Your horse's WLD may not be as bad as you think, so I would trust the farrier on this, he sees many more hooves than you and would know when to take stronger measures. Cutting large portions of the wall away is very invasive and potentially very harmful.It's basically surgery. It could actually open the foot up to worse infection than is already there, and it's possible the hoof doesn't really have WLD anyways.
Many people confuse a stretched white line with a fungal infection (it can look similar) when it's really just poor trim mechanics that caused the problem, or a previous dietary issue that's growing out. Horses on grass tend to get more stretched white lines. Why? The grass changes with the weather, so the sugar content does as well. This can cuase varying growth rates and mild, unnoticed bouts of laminitis. Look for growth rings and at each ridge is a compromised bit of white line underneath. If your horse is getting good trims, it stays in check and may never present a real lameness issue.
Stretched white lines are more apt to get fungal infections (WLD). Some horses have conformation in the coffin bone that actually never really connects well with the wall and is always a potential port of entry for fungi. It can be in just one foot or all 4. Also, if your mare likes to paw, it can stress the hoof more at the toe and cause more separation. Or if she has a sore shoulder or any problem higher up that causes her to land toe first on that foot, can cause more WL separation, opening it up for germs.
Removing large chunks of hoof wall would be like cutting your toenail back into the quick. The hoof wall needs to be there, not just to support weight and hold bones in postition (yes, the front of the hoof wall is directly connected to the coffin bone) but it's also a protective skin and cushion from rocks, debris, etc. It should be a last resort. If your kid got the yeast based diaper rash, would you cut the skin off his buttocks? No, you just put an antifungal cream on it and let the area air out some.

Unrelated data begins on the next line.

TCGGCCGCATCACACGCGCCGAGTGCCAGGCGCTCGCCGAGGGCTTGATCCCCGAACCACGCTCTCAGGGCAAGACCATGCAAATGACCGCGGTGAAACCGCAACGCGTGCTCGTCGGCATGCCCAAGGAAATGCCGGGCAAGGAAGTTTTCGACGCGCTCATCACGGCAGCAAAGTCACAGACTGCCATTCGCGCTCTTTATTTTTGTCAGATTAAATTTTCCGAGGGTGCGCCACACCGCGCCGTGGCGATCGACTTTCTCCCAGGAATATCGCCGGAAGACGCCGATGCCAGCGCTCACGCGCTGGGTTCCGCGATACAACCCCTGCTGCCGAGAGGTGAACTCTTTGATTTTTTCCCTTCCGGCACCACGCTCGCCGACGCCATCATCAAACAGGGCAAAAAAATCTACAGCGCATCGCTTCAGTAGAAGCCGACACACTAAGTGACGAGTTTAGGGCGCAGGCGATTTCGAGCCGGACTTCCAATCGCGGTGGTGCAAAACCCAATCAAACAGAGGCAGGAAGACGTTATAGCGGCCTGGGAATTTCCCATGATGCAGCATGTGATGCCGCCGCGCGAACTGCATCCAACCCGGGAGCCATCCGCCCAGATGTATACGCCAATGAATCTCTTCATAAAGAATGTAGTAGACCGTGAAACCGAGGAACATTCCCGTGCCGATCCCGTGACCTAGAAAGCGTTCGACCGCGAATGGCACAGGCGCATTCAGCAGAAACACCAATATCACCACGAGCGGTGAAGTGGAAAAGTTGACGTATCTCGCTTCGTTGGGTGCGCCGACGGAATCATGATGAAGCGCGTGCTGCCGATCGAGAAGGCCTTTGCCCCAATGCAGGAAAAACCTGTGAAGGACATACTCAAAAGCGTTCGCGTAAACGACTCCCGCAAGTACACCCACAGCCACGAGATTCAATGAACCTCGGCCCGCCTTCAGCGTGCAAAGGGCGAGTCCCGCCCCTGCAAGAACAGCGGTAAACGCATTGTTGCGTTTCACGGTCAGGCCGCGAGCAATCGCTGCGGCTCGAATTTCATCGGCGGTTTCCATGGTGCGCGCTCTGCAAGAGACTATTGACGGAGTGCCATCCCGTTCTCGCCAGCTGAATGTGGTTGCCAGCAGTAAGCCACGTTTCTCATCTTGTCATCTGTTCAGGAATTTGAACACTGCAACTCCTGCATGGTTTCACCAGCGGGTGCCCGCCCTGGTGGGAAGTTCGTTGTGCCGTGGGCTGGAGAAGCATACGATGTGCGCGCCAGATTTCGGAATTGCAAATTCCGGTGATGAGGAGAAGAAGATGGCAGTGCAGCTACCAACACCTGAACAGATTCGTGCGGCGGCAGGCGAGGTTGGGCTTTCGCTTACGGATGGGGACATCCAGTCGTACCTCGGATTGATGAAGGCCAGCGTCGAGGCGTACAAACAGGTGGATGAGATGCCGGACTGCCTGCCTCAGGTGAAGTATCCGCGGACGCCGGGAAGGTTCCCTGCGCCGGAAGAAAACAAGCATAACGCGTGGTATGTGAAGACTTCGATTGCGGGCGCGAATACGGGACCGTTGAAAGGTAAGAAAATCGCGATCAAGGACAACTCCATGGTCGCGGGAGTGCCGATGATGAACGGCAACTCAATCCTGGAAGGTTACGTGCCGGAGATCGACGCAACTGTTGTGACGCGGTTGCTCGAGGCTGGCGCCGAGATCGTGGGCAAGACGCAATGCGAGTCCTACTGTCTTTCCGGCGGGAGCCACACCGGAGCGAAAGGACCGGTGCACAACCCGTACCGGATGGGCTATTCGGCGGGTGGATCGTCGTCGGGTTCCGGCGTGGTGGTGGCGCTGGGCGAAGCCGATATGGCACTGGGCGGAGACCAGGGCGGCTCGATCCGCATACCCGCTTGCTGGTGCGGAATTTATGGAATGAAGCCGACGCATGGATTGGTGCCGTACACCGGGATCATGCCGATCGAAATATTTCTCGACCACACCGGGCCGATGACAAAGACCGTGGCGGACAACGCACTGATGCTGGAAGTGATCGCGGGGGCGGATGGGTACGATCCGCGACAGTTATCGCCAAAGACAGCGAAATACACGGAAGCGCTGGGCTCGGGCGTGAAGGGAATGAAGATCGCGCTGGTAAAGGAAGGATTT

White lightening isn't likely to hurt your horse, but it can be irritating to sensitve skin, and most chemicals really have no business on your skin or your horse, but sometimes you need thses things to fix something. There shouldn't be enough to soak the skin of the horse.It works more by vapor action than actual soaking, so it should be below the hairline when you are treating.
A soak in an anitfungal prep. does not weaken the hoof. And Occasional soaks in Apple Cider Vinegar can help, and won't weaken the hoof. Again, no matter what chemical you use, if you serve your horse a crappy diet and he stands around in wet soil, and you don't keep his feet trimmed by a competent professonal, the problem you see won't just go away on it's own. A proper trim would remove excess material that would interfere with the treatment getting where it needs to, but you would be suprised at how conservative that can be.
Be glad your farrier is reluctant to just carve away at those hooves. I'm sure if he has a good reputation, then you can trust he's not just being lazy. I don't do a lot of things owners tell me to do, cause they just "know" its a certain issue, but I do what I know is best, and it works out . After all, it's my JOB to know more about it than the average person.
Koppertox is not designed for WLD, you could pour it into the crevice and it's not going to reach the higher bits of hoof wall. And you should never soak a whole hoof in it.
Also, if it is a confromation issue or she's pawing at stuff, you will find it a neverending battle with a stretched white line. It could also be a clue to a a subtle lameness, and it's not necessarily infected. :)